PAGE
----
The use of telerehabilitation to deliver an exercise program combined with pain education was studied in carpal tunnel syndrome
It was compared against exercise therapy alone
No differences were observed in the primary endpoint at week 6
Pain education is everywhere, and that is a good thing. It has been shown to reduce levels of anxiety and distress in various musculoskeletal conditions. When you inform (or educate, what is in a name) your patient well, you already have an advantage despite the type of treatment you opt for. More and more evidence points to the relevance of self-management. As such, physiotherapy is turning away from “treating” patients and moving on to guide someone through a certain pathology. In this aspect, I chose to review this RCT as it combined both. The application of pain education and exercise for carpal tunnel syndrome delivered through telerehabilitation.
In this RCT, pain education and exercise for carpal tunnel syndrome were compared against exercise only. Both interventions were delivered through telerehabilitation.
Participants were between the ages of 18 and 60 years and had moderate to severe carpal tunnel syndrome. This definition was established according to the clinical practice guidelines of the Academy of Orthopaedic Physical Therapy and the Academy of Hand and Upper Extremities Physical Therapy. We covered this practice guideline on our YouTube channel, which you can watch here. Further, their symptoms were present for at least 3 months and could have been unilateral or bilateral in presence.
The included participants were randomized on a 1:1 allocation ratio to receive exercise only compared to pain education and exercise for carpal tunnel syndrome. Both groups received the exercise therapy program through telerehabilitation. Three telerehabilitation sessions were supervised by physiotherapists every 15 days.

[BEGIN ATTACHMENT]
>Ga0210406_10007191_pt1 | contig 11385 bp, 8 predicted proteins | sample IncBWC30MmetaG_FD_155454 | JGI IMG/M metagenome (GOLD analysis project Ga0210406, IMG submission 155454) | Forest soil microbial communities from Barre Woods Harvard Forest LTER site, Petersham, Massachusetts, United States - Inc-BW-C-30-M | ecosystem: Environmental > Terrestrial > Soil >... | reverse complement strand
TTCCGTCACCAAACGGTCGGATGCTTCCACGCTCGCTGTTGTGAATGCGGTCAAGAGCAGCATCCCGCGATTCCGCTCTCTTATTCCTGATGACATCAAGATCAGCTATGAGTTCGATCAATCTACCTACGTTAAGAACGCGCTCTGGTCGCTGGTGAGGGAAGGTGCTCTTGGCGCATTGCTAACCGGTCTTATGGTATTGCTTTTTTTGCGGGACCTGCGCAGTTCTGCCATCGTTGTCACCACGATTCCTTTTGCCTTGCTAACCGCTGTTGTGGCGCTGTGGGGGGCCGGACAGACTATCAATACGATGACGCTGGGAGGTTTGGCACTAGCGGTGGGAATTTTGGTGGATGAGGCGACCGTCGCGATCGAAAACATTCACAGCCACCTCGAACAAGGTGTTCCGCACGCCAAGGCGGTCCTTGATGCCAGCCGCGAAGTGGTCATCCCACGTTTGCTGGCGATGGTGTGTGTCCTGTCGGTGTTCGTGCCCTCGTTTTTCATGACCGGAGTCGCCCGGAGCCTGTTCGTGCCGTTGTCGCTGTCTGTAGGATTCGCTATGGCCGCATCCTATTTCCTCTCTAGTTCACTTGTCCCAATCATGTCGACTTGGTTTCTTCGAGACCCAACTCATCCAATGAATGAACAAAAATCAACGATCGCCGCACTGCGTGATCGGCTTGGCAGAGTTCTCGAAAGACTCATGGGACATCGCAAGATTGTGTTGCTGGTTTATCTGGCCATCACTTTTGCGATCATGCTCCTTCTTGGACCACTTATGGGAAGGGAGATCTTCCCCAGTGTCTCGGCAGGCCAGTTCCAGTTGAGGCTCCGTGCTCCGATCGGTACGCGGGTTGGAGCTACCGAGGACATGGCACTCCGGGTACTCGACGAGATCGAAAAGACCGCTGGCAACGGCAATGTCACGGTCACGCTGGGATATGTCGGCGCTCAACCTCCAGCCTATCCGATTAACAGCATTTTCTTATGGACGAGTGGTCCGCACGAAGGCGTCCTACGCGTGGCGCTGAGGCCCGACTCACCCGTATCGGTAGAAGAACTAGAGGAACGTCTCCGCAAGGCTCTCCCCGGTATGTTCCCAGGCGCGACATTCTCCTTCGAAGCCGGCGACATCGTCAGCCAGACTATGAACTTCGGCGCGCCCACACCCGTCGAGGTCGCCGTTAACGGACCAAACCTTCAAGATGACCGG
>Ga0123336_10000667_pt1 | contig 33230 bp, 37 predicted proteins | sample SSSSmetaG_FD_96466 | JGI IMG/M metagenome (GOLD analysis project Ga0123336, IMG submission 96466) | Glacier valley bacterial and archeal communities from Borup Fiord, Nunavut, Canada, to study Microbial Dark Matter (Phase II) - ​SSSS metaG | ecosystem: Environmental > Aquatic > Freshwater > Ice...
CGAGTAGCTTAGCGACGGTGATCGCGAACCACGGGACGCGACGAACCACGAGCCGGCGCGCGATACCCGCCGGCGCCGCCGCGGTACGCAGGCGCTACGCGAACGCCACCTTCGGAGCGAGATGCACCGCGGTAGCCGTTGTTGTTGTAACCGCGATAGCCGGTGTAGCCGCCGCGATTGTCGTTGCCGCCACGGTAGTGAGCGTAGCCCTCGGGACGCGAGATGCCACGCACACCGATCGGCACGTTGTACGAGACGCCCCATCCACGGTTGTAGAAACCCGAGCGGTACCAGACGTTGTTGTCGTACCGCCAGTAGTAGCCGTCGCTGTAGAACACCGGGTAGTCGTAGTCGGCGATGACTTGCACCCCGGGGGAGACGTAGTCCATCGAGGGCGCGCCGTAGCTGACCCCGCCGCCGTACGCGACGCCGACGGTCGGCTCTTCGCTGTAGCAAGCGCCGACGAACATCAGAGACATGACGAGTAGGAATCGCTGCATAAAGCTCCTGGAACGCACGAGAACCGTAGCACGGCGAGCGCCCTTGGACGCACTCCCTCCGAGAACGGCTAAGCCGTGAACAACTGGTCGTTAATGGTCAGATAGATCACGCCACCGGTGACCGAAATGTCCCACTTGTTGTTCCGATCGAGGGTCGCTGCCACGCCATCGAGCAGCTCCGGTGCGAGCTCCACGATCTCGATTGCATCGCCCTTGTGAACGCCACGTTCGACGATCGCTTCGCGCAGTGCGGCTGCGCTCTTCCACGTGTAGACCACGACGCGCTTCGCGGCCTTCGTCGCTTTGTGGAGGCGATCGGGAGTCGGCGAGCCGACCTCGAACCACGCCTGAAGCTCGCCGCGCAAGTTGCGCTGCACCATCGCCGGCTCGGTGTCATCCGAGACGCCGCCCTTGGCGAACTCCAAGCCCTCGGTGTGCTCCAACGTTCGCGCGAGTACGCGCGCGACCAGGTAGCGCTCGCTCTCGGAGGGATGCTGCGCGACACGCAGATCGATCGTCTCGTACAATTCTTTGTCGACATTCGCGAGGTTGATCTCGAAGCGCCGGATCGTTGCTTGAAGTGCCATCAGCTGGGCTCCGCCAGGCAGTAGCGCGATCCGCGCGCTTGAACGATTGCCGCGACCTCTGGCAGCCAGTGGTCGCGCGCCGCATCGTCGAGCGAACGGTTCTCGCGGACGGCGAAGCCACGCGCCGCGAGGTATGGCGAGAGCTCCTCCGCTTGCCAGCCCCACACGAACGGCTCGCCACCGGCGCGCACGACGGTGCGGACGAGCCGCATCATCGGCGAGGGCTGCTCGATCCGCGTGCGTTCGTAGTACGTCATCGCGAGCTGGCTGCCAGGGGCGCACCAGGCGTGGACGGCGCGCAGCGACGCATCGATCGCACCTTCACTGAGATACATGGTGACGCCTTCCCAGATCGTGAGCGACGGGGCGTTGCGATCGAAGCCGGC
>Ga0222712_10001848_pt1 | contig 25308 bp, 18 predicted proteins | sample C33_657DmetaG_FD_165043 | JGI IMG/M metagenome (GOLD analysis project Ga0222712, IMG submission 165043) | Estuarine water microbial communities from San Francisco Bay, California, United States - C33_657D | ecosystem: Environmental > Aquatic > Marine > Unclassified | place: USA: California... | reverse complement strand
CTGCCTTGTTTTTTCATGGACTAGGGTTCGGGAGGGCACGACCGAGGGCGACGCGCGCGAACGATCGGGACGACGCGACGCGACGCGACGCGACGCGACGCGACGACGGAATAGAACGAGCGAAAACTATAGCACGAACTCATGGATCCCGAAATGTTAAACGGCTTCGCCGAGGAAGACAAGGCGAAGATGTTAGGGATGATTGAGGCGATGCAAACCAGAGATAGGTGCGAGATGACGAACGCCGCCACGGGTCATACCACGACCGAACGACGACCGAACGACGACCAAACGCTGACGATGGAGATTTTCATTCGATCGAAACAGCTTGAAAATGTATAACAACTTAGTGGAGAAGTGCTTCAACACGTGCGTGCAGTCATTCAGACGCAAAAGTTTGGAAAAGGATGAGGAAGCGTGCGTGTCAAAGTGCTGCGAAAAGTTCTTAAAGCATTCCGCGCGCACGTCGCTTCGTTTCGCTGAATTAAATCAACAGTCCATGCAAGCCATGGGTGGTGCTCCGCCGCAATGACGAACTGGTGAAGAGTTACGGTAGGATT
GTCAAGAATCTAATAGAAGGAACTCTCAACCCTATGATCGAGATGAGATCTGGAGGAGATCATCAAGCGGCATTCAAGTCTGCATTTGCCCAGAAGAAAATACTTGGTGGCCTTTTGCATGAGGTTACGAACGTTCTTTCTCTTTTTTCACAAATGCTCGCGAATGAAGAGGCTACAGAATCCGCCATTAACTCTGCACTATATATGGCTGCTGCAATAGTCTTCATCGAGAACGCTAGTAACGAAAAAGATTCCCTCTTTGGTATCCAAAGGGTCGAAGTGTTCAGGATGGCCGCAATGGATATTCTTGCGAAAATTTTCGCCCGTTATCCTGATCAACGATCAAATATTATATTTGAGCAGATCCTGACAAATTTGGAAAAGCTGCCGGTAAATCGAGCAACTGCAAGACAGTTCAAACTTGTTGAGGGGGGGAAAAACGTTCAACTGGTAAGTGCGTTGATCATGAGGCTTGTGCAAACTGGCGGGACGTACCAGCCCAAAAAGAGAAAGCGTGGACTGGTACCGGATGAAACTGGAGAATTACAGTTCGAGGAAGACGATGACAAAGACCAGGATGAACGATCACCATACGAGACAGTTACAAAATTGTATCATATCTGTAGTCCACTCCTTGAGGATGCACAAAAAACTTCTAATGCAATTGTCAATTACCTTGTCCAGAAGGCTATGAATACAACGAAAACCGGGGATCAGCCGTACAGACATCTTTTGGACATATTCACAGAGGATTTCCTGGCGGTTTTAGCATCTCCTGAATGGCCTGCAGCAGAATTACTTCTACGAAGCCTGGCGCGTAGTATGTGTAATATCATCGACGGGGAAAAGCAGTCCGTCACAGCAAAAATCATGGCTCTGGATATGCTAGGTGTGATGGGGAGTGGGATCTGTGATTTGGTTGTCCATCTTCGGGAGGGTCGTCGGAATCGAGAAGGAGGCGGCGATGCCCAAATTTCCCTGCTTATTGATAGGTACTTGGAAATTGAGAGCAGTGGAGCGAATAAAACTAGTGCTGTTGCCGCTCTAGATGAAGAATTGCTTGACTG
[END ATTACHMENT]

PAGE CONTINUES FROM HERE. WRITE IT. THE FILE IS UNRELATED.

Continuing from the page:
In the exercise group participants performed aerobic exercise, digital flexor tendon gliding, neurodynamic home exercises, and self-stretching.
These exercises were performed three times per week for 6 weeks, with a 48-hour interval between each session. Each exercise session lasted approximately 30 min. In total, 15 self-managed and 3 supervised sessions were held.
In the group receiving pain education and exercise for carpal tunnel syndrome, participants received 3 additional sessions of pain neuroscience education. The table hereunder depicts the detailed program for both groups.
Pain intensity was the primary outcome of interest and this was measured using the NPRS at 6 weeks and 12 weeks. Other outcome measures included the Pain Catastrophizing Scale (PCS), Tampa Scale for Kinesiophobia-11, Boston Carpal Tunnel Questionnaire (BCTQ), Hospital Anxiety and Depression Scale (HADS), EuroQol5-dimensions (EQ-5D), and the Patient Global Impression of Change Scale (PGICS).
The analysis of the baseline characteristics revealed no significant differences between the groups at the start of the study.
The study wanted to know whether pain education combined with exercise was better than exercise alone. So they tried to rate the between-group effects.
The paper stated that there was no interaction effect or main effect for group, but a main effect for time was observed. Further, they state: “Significant and clinically relevant differences in NPRS were observed at week 6 in the PNE + exercise group (MD: 2.0 points, 95% CI: -3.8 to −0.2). The exercise group showed no improvement at any time point”.
Pain education and exercise for carpal tunnel syndrome were not more effective than exercise alone for reducing pain intensity. Although mentioned and highlighted, this reflects the interpretation of a within-group improvement where the study wanted to compare between-group effects. The study indicated that adherence to the program was high and that participants were satisfied with the way of receiving telerehabilitation. Combining pain education and exercise may be useful for reducing kinesiophobia, but this was a secondary outcome and should be further tested.
Núñez-Cortés R, Cruz-Montecinos C, Torreblanca-Vargas S, Tapia C, Gutiérrez-Jiménez M, Torres-Gangas P, Calatayud J, Pérez-Alenda S. Effectiveness of adding pain neuroscience education to telerehabilitation in patients with carpal tunnel syndrome: A randomized controlled trial. Musculoskelet Sci Pract. 2023 Jul 28;67:102835. doi: 10.1016/j.msksp.2023.102835. Epub ahead of print. PMID: 37572618.
Bland JM, Altman DG. Comparisons against baseline within randomised groups are often used and can be highly misleading. Trials. 2011 Dec 22;12:264. doi: 10.1186/1745-6215-12-264. PMID: 22192231; PMCID: PMC3286439.
Watch this FREE video lecture on Nutrition & Central Sensitisation by Europe’s #1 chronic pain researcher Jo Nijs. Which food patients should avoid will probably surprise you!